Let me see ….. again

Yesterday we had that great gospel account of the healing of Bartimaeus, the blind man on the roadside near the town of Jericho.  It’s one of my favourite Gospel passages and I am always happy when, like Jesus on that far off day, it makes its appearance in our Liturgical Cycle.

I like it because, being something of a dreamer, I like to imagine happy endings.  I know they are not always possible and that they are often replaced by sadness and tragedy but, in the dreamer’s world, there’s always room for belief in things working themselves out.

Better endings don’t come much better than a man beginning the day unable to see and ending the day with 20/20 vision. That’s how it went for Bartimaeus.  An encounter with the one he had heard of and had come to believe in took him to that place for which he had longed – a place of vision, vision that led to new independence and independence that led to a choice to “follow” Jesus along the way.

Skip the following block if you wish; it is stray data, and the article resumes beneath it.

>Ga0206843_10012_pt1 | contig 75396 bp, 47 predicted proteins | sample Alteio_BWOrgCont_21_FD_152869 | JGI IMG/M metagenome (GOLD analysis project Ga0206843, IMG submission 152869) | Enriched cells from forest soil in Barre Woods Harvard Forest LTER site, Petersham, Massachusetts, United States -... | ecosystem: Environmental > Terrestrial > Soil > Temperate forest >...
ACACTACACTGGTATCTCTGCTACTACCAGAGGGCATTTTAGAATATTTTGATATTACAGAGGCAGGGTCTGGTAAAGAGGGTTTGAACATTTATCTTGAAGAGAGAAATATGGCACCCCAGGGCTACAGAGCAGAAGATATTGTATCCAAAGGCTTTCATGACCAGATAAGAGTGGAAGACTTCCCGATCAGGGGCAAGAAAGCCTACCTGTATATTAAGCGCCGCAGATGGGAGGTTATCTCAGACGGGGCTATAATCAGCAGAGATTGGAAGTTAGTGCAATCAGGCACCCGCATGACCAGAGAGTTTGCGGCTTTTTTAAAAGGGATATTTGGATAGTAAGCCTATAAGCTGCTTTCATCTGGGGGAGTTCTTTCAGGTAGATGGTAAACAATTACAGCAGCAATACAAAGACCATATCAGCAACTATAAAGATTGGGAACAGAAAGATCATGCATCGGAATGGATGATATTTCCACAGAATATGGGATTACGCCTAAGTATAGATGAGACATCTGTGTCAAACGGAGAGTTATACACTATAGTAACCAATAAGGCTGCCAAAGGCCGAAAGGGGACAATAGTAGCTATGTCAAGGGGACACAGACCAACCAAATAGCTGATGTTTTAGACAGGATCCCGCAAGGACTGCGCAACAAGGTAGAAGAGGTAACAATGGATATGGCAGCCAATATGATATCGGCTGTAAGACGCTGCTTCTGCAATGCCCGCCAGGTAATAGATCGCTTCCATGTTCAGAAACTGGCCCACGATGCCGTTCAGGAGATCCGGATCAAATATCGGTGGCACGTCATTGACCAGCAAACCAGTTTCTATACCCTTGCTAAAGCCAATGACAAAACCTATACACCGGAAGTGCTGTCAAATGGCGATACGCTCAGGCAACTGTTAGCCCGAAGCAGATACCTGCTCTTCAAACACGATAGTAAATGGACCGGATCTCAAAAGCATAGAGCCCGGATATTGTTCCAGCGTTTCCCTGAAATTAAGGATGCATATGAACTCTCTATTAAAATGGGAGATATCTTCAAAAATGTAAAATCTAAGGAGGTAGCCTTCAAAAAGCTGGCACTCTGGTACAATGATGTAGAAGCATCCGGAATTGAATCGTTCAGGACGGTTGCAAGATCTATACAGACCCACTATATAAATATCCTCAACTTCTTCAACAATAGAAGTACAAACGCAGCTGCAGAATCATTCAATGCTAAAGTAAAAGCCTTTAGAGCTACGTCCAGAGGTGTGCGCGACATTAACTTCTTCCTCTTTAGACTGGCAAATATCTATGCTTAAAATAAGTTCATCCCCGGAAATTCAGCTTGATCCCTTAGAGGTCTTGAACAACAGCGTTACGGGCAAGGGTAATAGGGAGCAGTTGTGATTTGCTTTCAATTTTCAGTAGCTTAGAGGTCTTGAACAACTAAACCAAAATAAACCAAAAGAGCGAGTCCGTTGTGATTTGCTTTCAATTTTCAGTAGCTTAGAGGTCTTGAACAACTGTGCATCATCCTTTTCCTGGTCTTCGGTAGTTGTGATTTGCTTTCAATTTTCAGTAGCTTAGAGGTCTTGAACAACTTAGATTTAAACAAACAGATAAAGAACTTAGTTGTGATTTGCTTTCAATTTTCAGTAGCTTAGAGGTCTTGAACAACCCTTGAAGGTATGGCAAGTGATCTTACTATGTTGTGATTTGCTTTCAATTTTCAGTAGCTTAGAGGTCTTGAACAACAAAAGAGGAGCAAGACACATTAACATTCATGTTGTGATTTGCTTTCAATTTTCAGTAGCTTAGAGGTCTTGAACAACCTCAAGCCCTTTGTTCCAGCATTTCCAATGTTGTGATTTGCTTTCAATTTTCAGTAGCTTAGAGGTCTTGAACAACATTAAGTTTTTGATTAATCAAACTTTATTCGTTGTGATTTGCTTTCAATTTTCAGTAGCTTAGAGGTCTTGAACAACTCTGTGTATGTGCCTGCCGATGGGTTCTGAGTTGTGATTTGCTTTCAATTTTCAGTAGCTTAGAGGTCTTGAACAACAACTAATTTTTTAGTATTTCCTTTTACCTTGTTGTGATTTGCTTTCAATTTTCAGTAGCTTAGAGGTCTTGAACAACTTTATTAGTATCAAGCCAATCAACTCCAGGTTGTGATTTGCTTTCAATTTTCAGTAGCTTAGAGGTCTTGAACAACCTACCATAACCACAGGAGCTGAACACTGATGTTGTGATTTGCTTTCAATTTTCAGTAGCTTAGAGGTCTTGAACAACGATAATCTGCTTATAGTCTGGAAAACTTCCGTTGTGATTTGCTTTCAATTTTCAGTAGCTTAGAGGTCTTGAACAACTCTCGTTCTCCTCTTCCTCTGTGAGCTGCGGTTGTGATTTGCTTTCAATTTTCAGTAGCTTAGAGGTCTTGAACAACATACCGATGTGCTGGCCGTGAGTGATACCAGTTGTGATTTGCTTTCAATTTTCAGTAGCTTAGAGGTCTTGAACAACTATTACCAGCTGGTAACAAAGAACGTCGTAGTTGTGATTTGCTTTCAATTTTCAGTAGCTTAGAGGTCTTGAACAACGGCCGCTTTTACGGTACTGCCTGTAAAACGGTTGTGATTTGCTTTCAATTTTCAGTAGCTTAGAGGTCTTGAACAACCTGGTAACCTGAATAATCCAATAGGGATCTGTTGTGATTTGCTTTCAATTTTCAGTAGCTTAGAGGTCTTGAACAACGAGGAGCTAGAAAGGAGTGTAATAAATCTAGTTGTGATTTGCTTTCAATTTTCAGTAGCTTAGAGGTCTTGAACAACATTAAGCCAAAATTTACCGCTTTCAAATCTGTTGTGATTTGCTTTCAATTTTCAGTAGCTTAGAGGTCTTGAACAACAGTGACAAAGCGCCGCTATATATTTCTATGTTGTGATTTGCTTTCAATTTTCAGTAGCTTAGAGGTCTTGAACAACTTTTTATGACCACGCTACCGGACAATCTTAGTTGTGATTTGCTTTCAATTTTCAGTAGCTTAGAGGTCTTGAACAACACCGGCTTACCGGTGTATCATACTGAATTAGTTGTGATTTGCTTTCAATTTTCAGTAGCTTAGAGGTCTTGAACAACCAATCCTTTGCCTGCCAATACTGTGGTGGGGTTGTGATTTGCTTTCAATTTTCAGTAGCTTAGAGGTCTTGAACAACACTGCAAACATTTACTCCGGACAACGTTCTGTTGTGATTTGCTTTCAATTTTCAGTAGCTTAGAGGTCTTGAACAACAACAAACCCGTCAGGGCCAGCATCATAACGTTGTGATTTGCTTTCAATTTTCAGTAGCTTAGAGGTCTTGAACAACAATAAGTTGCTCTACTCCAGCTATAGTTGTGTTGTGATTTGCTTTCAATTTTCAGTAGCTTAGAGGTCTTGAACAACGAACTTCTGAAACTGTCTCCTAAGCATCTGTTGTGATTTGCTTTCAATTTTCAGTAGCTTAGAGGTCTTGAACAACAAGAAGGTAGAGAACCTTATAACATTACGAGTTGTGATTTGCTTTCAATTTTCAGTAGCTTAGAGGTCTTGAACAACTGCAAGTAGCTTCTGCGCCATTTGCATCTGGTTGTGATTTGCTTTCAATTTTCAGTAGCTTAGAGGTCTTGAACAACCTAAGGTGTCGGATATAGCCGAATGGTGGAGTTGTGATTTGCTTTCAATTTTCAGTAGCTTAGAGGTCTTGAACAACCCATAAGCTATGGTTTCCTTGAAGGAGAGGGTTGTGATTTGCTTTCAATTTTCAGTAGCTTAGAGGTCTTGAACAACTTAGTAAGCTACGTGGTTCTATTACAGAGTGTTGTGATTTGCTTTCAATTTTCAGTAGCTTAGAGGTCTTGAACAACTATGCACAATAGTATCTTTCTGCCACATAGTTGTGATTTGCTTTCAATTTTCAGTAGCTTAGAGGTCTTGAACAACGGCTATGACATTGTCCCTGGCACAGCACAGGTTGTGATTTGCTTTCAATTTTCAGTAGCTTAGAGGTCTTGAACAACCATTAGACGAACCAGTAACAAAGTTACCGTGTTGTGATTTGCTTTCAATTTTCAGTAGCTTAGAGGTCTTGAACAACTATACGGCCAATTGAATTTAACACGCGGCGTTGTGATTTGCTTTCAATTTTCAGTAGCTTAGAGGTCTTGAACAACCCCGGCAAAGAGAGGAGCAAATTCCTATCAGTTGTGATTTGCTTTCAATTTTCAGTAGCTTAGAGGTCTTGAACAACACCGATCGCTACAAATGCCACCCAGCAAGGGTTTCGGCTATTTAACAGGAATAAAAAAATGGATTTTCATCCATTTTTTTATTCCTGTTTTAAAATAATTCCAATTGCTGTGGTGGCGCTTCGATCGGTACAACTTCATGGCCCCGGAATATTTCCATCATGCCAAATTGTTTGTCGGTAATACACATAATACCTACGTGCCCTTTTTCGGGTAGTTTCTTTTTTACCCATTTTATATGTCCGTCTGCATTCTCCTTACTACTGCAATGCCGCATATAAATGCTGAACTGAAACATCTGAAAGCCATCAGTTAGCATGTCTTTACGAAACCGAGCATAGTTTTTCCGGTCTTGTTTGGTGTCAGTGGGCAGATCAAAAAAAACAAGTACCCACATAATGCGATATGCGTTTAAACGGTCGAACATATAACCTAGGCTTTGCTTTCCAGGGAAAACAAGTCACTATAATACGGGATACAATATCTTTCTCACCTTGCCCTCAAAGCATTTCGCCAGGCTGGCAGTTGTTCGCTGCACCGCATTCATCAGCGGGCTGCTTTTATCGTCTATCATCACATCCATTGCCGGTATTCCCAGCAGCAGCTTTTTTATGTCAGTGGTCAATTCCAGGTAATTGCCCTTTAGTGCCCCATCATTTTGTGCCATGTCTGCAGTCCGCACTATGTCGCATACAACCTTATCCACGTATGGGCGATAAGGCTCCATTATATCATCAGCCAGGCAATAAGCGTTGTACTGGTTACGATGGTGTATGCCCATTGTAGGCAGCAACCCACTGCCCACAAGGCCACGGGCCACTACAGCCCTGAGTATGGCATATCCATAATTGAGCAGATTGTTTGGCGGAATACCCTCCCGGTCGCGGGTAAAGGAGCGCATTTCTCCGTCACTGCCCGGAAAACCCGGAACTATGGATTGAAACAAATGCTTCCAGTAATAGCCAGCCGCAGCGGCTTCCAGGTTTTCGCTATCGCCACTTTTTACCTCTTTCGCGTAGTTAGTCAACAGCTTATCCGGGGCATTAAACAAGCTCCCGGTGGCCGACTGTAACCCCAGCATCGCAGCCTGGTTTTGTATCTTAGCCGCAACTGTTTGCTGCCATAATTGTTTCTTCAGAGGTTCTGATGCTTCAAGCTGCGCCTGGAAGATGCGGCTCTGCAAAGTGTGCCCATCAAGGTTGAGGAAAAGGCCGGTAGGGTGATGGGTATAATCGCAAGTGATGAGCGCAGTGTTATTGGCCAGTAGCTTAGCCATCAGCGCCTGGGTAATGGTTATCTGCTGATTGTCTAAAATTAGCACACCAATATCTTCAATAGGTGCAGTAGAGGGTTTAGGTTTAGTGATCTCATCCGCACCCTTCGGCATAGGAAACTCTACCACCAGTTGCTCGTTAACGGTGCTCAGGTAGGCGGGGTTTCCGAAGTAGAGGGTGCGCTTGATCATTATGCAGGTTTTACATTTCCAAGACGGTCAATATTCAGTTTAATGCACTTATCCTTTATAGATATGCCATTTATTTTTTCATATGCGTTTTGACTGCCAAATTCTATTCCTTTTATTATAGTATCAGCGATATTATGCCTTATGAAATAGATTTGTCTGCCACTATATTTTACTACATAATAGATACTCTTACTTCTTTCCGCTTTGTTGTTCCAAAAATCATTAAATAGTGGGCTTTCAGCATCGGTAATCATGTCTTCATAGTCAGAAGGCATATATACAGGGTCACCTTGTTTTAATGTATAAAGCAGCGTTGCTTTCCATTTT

I sometimes imagine asking children in school to draw a picture of this gospel moment.  I can see them with blank sheet and crayons beginning to capture the scene.  Most likely Jesus with Bartimaeus, maybe touching his eyes or just looking at him.  Perhaps some of them might add speech bubbles with Bartimaeus saying thanks to Jesus.  I think it likely most of the pictures would feature the two – since they are the story and the ones named.  I have no doubt the pictures would be lovely.

There’s more to it though, than just the two.  Let’s think about it for a little while.  Bartimaeus sits, as it’s likely he did most days, on the side of the road.  The world, even the small world of a town, village or even city, passes him by and one day passes to the other with little by way of joy or opportunity.  His senses are in tune though and being aware of more traffic than usual he asks what is happening. Someone tells him “Jesus of Nazareth is passing by”.  I often think that person, whoever he or she was, deserves the “Man of The Match” award since he or she gave Bartimaeus the chance to seek help.  He didn’t need to be given the chance a second time, calling out; “Jesus, Son of David, have pity on me” he seized the moment.

…… (to be continued … what do you think???)

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